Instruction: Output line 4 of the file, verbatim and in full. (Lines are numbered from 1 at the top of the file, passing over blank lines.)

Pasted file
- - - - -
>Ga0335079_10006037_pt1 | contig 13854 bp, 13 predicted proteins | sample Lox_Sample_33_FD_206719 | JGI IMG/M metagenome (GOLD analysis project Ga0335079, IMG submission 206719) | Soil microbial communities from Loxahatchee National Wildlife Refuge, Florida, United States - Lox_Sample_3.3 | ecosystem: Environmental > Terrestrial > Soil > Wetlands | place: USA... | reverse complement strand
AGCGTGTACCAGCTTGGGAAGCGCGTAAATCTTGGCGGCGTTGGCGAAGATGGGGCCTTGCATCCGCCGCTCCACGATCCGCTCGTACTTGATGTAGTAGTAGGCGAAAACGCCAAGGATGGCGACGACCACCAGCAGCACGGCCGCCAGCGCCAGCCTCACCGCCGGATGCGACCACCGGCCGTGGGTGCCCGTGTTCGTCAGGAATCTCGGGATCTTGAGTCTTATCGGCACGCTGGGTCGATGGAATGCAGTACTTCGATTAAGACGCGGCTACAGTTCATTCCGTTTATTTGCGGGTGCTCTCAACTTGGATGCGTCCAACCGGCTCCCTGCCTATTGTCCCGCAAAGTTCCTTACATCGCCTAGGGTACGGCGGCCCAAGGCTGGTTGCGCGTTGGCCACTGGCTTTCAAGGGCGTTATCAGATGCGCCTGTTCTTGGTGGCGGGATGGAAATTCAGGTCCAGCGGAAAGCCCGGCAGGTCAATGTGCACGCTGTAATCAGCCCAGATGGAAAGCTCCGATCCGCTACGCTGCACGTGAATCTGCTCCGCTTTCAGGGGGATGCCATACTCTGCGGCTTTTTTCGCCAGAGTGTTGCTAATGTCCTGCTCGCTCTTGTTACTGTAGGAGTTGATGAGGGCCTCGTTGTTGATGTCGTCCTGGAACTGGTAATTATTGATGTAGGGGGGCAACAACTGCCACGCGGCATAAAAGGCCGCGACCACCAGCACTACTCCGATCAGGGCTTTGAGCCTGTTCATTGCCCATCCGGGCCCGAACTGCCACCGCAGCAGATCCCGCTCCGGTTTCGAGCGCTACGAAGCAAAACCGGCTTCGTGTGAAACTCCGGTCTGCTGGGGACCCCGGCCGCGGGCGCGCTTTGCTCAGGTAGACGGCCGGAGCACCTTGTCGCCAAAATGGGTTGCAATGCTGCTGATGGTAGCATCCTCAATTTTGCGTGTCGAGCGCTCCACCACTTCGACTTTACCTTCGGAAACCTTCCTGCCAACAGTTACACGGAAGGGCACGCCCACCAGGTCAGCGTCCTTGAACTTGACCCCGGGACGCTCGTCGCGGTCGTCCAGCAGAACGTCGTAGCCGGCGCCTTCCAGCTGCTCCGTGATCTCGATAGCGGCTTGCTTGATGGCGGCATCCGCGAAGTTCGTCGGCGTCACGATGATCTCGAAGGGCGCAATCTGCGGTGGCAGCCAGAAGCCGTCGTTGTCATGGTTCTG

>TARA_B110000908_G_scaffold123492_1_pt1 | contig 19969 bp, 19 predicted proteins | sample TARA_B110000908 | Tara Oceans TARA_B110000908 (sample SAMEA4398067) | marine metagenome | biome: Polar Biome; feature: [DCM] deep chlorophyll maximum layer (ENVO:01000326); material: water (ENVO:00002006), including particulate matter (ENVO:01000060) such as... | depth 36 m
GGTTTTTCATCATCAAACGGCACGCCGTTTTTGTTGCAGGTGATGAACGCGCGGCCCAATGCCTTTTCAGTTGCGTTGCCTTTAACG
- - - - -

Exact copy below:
GGTTTTTCATCATCAAACGGCACGCCGTTTTTGTTGCAGGTGATGAACGCGCGGCCCAATGCCTTTTCAGTTGCGTTGCCTTTAACG